Flowers of many hellebores are nestled close to the crown, beneath large leathery leaves, and thus are best viewed once the evergreen foliage has been removed. Typically, organized gardeners will remove leaves in December, long before flower buds grow fat and the chore becomes somewhat more difficult.
In this garden, if there was ever a year that this was accomplished before mid February, just before flowering, I don’t recall, and most likely I’ve never bothered until the last possible moment. Delaying this chore results in only a small amount of increased labor, but occasionally a flower or two are snipped off in the gardener’s haste.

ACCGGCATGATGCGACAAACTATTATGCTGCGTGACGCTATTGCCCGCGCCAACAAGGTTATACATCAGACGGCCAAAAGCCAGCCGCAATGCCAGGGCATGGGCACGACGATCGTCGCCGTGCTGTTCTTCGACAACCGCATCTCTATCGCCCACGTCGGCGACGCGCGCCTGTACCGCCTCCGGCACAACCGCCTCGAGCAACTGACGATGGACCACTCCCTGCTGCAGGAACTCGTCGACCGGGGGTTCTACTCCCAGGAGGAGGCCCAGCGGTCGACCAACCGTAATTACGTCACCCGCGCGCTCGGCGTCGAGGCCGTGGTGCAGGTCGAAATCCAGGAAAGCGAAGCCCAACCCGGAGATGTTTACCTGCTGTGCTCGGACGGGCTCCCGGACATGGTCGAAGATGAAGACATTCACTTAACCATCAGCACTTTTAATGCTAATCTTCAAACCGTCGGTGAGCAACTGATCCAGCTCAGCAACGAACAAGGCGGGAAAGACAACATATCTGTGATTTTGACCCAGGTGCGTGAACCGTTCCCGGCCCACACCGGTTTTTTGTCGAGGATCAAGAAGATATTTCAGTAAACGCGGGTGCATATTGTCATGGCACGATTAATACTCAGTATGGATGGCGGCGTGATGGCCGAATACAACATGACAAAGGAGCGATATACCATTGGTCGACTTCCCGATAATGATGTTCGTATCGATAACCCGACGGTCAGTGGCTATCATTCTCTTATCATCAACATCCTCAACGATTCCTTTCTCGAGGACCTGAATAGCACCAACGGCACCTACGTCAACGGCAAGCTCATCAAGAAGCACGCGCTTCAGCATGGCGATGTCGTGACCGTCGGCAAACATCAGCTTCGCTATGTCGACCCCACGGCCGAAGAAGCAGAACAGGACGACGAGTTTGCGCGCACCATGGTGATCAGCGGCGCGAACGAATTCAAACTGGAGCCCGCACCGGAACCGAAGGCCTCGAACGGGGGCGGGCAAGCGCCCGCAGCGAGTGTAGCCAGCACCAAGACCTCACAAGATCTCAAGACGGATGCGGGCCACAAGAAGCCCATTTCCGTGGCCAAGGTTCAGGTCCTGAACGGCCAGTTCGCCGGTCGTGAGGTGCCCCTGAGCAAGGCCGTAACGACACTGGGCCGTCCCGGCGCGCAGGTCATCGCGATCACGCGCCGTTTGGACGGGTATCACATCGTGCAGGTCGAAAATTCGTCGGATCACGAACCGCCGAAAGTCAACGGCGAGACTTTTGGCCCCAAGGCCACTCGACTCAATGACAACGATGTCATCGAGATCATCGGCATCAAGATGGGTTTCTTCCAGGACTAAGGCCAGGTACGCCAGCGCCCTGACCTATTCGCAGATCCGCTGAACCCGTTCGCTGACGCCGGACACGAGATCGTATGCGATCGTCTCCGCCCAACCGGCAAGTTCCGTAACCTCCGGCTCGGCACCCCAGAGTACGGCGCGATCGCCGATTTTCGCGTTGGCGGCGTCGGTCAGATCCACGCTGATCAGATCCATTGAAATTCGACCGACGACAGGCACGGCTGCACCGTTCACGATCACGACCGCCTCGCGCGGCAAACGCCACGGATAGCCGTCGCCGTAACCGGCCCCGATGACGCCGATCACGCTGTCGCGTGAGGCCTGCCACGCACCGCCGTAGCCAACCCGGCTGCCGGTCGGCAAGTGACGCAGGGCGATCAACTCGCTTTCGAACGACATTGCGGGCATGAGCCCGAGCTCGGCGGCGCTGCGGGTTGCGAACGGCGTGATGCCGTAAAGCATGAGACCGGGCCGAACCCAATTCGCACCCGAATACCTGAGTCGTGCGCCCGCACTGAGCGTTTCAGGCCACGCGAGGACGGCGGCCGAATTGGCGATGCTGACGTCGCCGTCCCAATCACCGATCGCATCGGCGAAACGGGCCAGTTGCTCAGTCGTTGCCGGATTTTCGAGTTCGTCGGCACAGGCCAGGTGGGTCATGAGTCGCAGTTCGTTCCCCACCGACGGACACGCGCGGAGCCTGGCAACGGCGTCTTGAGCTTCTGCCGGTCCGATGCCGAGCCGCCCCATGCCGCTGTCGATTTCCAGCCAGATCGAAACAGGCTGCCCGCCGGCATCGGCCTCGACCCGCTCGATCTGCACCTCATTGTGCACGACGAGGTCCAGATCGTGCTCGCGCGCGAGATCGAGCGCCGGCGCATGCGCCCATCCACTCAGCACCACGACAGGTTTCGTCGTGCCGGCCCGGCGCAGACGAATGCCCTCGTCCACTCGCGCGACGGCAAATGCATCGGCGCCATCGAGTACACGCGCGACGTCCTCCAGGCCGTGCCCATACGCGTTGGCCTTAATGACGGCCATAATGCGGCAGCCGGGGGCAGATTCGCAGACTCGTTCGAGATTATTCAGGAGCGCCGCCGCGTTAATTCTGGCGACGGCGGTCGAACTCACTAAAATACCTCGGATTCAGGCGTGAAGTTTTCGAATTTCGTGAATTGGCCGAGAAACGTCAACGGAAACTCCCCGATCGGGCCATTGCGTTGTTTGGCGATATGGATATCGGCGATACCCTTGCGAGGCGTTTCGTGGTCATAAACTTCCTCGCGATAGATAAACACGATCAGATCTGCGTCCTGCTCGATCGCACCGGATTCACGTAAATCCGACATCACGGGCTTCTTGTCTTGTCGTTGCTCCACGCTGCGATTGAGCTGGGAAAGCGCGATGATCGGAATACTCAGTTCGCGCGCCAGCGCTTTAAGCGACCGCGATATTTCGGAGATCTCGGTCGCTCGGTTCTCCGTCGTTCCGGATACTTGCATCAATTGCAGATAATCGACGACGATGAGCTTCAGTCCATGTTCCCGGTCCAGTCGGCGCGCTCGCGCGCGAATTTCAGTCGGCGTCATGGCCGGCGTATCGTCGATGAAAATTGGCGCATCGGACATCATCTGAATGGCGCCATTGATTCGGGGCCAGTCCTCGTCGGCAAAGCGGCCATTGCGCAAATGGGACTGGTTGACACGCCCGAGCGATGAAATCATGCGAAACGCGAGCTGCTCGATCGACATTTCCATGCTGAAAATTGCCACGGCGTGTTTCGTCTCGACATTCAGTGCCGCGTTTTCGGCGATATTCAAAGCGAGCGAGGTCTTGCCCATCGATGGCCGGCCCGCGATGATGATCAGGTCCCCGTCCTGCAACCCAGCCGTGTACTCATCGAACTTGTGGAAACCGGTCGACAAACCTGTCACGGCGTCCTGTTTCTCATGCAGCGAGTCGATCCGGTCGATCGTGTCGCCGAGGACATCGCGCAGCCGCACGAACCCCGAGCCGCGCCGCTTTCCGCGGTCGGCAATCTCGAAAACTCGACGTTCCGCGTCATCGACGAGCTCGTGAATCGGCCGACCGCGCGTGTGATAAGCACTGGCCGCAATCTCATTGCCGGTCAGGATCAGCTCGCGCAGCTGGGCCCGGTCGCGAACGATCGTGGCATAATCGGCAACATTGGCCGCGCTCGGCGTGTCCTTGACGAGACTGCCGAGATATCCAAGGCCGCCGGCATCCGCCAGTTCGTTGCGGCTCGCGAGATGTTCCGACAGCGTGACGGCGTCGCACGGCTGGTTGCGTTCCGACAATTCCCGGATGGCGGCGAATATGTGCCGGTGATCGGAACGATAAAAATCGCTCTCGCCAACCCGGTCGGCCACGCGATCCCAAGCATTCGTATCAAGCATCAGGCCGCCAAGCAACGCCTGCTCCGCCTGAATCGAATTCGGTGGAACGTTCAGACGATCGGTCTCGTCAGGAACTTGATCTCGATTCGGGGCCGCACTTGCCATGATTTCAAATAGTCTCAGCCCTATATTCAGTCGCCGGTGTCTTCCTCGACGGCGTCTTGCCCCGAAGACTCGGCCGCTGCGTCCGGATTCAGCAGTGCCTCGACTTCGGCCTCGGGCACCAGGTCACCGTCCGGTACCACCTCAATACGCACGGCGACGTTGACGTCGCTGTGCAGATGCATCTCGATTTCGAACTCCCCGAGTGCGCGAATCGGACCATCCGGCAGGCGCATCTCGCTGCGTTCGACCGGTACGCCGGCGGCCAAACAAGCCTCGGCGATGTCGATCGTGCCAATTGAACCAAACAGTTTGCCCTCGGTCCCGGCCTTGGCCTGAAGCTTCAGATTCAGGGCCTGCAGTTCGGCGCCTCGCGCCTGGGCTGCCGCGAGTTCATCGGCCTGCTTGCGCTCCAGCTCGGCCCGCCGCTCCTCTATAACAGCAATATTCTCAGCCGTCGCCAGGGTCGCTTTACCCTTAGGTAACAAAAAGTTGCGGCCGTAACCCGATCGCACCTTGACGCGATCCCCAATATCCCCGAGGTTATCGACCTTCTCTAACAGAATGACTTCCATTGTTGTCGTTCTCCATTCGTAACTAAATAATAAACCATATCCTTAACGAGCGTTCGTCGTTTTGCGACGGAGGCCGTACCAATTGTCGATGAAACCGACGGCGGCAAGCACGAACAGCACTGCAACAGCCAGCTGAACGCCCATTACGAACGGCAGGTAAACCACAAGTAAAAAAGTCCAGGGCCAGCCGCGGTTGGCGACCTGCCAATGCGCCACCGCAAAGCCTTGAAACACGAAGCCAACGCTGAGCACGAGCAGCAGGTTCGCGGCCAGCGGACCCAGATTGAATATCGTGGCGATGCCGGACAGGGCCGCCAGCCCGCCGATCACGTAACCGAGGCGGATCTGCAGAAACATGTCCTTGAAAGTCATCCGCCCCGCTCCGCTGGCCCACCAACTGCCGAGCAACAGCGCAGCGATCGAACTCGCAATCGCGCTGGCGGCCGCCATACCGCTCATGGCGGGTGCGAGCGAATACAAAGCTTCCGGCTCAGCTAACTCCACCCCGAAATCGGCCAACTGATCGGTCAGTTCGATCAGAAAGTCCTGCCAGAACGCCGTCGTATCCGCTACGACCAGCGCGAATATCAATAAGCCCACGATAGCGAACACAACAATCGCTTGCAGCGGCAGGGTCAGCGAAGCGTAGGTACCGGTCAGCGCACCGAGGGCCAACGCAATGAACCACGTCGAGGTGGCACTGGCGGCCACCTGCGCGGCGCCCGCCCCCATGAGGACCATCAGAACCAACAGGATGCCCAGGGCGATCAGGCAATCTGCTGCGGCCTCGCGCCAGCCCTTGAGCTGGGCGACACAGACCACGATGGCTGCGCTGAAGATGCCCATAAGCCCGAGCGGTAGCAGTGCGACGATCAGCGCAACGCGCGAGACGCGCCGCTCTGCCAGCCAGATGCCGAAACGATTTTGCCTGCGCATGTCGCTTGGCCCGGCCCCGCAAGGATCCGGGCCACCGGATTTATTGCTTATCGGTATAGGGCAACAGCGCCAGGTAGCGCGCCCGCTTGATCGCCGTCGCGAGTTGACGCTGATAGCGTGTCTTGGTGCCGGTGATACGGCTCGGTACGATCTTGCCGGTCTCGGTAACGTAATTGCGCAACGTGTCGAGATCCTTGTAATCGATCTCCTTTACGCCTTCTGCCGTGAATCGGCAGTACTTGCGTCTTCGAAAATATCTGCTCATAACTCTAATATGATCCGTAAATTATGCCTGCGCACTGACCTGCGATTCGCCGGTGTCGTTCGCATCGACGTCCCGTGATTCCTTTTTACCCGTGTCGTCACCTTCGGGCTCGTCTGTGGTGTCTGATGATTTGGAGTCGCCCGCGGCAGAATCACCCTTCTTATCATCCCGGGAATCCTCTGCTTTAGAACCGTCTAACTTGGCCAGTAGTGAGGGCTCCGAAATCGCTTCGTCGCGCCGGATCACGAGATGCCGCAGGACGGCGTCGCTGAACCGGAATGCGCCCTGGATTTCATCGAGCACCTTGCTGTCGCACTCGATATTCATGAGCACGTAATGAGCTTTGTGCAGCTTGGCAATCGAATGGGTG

In this so far very mild winter, flower buds of hellebores were prominent early in December, and as soon as a bit of color was observed, another week of warm temperatures pushed them into bloom. So, for once with good reason, no leaves have been sheared, and surprisingly, flowers on only a few hellebores are partially obscured.
Many early flowering hellebores are hybrids with crosses from the Christmas rose (Helleborus niger), and breeders have selected plants with flowers that stand more erect than the nodding blooms of older varieties, and are more upward facing so that they stand above the leaves. In this garden, there are hybrids, and since hellebores cross pollinate promiscuously, there are dozens of seedlings with flowers colored from green to the darkest purple.